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WJEC GCE AS Film Studies Stuart Grenville-Price Micro Element: Editing

The Long Take v. Editing In contrast to the long take and deep focus photography, editing breaks down a scene into a multitude of shots. Why would the director go to all the trouble of shifting vantagepoint on the event and actors and risk disorientating the spectator? One answer is that editing gives the director almost complete control over the events and actors, since the scene only comes together when the shots are edited together, one director who is particularly notable for insisting on complete control over events and actors is Alfred Hitchcock. The advantage of editing over the long take and deep focus is that, through the changes in viewpoint implied by the change of shot, the director can fully involve the spectator in the action. As seen in William Wyler’s 1941 film, The Little Foxes. (d.o.p. Gregg Toland) SHOT 1: The living room after dinner. A passive viewer would be content to focus her attention on the conversation taking place between Regina and her brothers in the foreground, but the deep focus of this shot invites more active viewers to take note of Aunt Birdie's presence in the room and her reactions to what is being said, giving greater insight into her character.

SHOT 2: Deep focus in this shot helps to establish the spatial layout of the Giddens' house, and at the same time, emphasizes Aunt Birdie's isolation as well as Alexandra's attempt to get involved in the scene.

SHOTS 3 & 4: Wyler uses these deep-focus shots the first, in which Birdie is seen playing the piano in the foreground while Horace listens in the garden, and the second, in which Horace appears in the foreground while Birdie is seen at the piano in the background -- to establish the spatial and emotional relationship between the two characters -- at the same time, isolated and alone, and yet still connected

SHOTS 4, 5 & 6: Perhaps most interesting in the whole film is the non-use of deep focus in the scene depicted in this series of three shots. At Wyler's request, when Horace has his heart attack, Toland switches from deep focus to shallow focus, subjectively drawing the viewer's attention, not to the figure of Horace struggling up the stairs to find his medicine, but instead to Regina's face and her reaction to the struggle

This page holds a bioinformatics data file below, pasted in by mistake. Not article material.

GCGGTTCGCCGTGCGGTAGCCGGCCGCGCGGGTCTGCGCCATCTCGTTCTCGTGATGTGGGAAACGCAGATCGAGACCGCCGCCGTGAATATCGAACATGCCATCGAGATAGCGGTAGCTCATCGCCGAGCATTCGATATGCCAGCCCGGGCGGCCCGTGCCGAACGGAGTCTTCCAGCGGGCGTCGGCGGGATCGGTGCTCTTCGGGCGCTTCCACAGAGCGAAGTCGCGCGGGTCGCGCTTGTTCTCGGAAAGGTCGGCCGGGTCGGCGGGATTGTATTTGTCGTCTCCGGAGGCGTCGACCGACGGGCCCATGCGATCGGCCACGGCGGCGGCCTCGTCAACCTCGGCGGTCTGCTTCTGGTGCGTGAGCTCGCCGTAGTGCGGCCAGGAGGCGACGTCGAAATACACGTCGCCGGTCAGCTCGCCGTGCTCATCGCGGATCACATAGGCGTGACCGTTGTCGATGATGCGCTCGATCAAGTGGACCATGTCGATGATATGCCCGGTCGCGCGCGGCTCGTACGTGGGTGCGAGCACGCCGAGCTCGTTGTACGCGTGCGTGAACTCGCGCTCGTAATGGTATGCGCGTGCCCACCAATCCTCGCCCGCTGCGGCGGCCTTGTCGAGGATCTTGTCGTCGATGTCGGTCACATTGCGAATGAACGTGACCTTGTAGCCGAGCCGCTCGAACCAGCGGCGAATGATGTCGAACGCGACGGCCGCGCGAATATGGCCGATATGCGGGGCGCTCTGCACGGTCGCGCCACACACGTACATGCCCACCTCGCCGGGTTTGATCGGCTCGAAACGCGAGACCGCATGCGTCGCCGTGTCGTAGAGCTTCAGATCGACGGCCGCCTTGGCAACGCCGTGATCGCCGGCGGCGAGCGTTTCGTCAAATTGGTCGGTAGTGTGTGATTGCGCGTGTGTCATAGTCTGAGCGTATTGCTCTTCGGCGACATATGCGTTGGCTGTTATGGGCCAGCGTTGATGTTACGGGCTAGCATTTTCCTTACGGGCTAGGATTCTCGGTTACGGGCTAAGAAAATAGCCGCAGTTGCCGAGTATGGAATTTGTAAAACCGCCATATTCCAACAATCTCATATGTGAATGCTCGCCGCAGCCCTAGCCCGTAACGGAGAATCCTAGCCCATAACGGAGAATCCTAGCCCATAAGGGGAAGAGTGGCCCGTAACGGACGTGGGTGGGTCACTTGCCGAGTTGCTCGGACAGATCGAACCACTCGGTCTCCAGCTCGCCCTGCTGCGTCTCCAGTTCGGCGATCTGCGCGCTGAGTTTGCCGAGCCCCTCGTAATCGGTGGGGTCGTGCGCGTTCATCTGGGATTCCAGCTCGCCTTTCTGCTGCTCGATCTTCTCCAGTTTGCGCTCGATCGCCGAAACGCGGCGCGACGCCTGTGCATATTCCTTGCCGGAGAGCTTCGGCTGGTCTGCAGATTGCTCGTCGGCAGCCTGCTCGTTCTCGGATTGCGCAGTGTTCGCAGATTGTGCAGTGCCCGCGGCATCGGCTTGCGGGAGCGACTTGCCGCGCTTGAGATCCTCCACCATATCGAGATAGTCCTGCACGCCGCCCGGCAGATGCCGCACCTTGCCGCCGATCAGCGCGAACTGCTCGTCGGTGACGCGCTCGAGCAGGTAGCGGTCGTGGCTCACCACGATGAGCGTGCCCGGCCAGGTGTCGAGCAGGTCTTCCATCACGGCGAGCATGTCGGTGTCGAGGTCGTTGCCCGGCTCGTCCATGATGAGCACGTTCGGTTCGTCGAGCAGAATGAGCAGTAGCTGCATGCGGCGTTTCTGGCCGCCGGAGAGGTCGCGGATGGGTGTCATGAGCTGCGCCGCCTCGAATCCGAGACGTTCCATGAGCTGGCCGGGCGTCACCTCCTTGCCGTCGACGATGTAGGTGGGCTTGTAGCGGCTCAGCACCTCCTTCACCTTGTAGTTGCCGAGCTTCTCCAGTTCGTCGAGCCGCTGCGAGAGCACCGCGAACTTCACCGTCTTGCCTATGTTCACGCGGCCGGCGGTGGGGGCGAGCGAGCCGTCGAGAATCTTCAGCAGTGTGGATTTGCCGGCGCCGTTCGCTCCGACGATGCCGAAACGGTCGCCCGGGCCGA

SHOT 7: The deep focus in this shot permits the figure of Alexandra to intrude upon the scene playing out below her, just as her actual presence, once she draws attention to it by speaking out, intrudes upon the dealings in which Regina, Ben and Leo are engaged.

Recap of Terms 

Mise-en-scéne designates what appears in front of the camera- set-design, lighting and character movement

Mise-en-shot means ‘putting into shots’ or simply ‘shooting’ a film or how a film is shot.

The long take and deep focus emphasise the drama as it unfolds within the shot. The techniques create a fusion between actors and setting, allow the actor’s performance to shine through, and have the potential to sustain a mood or emotion over a long period of time, however they distance the spectator from the unfolding action.

Editing , which consists of breaking down a scene into a multitude of shots, allows the director to fully involve the spectator in the action at the expense of breaking the film’s spatial and temporal unity. However, synthetic unity is restored by means of the techniques of continuity editing. (which include: the axis of action line, the eyeline match, point of view cutting, the match on action cut and directional continuity)

Deep Focus  

Deep focus and the long take